For many families, the death of a loved one brings not only grief, but also contention and acrimony. Here are three factors that can cause contentious disputes between family members and other parties with interest in an estate:
- Sibling rivalry: When a parent dies, siblings may feel mistreated or overlooked. The potential for disputes is only magnified when there is significant financial disparity between the siblings. When possible, brothers and sisters can benefit from distancing themselves personally from the dispute, and focusing on the law. Putting neutral fiduciaries in charge of these matters can help dispel bad feelings between family members.
- Undue influence: It is not uncommon for key figures to arise the final years and months of a person's life. These people often provide care and serve as confidants. Contention can arise when these close companions become key beneficiaries. If there is strong evidence of undue influence, a will can be deemed invalid.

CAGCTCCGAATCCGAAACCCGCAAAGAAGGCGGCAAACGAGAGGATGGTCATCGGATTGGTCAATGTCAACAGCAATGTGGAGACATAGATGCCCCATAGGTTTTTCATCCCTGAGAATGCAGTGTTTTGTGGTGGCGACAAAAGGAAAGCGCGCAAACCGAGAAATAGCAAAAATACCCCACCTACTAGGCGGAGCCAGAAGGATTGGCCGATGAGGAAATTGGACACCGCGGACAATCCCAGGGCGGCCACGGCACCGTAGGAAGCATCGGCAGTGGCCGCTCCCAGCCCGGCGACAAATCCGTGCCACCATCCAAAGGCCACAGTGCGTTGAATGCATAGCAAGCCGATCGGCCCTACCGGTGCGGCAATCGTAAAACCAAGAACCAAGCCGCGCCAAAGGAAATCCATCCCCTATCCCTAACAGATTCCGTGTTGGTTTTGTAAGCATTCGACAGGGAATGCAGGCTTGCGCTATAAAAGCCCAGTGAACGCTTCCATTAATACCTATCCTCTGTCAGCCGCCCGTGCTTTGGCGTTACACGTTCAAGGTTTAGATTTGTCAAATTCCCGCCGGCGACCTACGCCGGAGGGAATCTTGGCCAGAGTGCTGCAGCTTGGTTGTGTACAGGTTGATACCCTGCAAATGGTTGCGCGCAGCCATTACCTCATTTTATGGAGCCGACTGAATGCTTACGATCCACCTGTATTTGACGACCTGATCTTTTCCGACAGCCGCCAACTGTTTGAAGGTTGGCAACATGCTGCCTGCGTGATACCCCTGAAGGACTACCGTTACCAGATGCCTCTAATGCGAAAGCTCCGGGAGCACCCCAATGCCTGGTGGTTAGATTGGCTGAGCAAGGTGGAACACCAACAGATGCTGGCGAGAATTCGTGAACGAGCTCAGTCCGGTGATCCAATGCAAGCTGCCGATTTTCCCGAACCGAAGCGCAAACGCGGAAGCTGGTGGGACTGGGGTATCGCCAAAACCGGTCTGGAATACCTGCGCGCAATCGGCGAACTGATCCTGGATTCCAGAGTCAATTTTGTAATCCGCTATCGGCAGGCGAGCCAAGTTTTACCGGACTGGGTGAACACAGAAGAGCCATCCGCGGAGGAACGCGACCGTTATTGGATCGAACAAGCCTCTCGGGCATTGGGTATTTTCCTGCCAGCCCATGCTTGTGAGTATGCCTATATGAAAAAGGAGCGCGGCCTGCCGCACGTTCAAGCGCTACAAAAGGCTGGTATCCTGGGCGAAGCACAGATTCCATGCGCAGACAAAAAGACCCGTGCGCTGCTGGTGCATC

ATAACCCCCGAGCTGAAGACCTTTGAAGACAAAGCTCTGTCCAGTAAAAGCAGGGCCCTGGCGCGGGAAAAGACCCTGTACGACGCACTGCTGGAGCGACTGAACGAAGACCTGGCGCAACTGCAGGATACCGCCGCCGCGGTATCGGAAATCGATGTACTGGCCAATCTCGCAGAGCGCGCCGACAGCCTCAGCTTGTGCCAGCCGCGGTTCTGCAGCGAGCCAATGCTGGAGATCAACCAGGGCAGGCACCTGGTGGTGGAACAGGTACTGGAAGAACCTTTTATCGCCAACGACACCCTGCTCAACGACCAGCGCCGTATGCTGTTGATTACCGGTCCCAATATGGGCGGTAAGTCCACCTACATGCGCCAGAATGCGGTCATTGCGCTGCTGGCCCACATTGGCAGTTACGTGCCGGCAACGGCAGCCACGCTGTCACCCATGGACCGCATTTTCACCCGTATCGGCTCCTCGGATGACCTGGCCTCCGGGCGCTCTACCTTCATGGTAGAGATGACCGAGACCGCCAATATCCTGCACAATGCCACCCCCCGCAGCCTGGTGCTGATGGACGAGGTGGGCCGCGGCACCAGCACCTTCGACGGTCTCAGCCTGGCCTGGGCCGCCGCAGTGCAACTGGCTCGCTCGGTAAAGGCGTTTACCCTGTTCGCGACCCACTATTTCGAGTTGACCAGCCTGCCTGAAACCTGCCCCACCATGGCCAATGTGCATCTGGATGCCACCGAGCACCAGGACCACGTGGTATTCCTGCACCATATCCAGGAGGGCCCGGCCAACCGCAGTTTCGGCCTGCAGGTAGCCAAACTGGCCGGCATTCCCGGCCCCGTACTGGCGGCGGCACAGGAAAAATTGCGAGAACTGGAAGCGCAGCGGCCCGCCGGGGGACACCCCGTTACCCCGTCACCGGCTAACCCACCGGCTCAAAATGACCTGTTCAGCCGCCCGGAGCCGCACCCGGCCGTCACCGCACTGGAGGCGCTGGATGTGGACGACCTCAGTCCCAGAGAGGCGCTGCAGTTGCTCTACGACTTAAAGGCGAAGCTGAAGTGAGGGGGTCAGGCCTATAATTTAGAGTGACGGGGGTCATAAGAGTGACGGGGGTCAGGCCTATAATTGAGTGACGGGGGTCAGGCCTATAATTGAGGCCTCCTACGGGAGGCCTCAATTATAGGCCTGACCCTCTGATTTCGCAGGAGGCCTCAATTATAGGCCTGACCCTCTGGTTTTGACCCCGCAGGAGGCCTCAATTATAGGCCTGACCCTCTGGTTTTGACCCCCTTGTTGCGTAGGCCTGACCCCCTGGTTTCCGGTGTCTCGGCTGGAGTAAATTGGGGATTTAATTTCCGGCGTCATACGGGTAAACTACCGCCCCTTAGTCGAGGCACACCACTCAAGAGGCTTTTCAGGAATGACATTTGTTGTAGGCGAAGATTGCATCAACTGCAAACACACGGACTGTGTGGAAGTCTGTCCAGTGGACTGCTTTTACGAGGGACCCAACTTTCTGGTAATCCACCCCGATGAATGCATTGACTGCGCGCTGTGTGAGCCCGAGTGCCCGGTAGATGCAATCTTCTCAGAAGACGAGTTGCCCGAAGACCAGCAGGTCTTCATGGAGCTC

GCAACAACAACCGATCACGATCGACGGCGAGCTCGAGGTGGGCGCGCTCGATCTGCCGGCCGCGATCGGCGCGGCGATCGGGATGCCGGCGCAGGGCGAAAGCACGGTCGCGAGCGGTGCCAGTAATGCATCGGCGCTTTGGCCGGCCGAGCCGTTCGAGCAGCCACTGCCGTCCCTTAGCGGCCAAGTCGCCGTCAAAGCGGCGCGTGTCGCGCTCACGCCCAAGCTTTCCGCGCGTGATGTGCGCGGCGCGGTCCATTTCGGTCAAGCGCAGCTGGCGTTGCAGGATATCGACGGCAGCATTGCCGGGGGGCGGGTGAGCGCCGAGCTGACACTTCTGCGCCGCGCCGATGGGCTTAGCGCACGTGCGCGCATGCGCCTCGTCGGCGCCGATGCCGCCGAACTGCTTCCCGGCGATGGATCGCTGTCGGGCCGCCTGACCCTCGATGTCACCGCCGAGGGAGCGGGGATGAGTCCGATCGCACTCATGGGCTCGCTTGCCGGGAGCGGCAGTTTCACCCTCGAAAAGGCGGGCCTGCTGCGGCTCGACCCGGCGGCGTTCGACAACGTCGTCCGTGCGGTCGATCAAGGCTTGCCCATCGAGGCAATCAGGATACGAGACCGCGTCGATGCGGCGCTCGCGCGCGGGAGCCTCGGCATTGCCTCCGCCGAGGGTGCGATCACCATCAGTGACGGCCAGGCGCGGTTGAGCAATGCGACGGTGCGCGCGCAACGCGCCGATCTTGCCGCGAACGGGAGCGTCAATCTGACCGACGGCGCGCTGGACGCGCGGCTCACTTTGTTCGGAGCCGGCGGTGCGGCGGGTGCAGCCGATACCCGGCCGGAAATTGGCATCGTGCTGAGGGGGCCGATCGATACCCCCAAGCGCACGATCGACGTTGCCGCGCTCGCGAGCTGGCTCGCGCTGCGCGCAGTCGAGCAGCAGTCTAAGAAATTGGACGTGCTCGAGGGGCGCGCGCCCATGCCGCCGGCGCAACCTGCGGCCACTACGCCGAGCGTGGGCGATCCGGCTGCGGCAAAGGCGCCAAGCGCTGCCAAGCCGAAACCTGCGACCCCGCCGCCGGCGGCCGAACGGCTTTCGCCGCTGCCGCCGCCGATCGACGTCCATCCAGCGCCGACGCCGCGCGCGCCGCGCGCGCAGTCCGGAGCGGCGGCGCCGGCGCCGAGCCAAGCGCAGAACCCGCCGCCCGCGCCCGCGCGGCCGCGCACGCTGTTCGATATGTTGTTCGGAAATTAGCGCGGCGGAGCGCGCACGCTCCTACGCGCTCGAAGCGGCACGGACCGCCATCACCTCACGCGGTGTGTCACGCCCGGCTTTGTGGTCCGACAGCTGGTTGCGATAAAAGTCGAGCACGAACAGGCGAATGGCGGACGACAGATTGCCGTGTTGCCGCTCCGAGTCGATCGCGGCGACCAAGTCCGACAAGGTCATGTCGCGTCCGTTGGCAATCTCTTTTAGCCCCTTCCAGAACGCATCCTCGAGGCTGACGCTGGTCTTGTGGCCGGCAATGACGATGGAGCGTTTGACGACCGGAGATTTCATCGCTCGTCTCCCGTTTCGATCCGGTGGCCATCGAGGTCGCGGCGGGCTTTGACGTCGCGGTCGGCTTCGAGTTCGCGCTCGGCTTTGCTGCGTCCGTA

- Late marriage: Few events contribute more to estate disputes than a late-life marriage. This is especially true when there are not solid estate planning documents in place. When a decedent leaves a spouse and ex-spouse behind, or children from more than one relationship, the need for skilled legal guidance is paramount.
Estate disputes can prove costly and disruptive, but can be resolved efficiently with proactive legal action. If you are engaged in an estate dispute or see one on the horizon, you can benefit greatly from consulting with an experienced estate litigation attorney.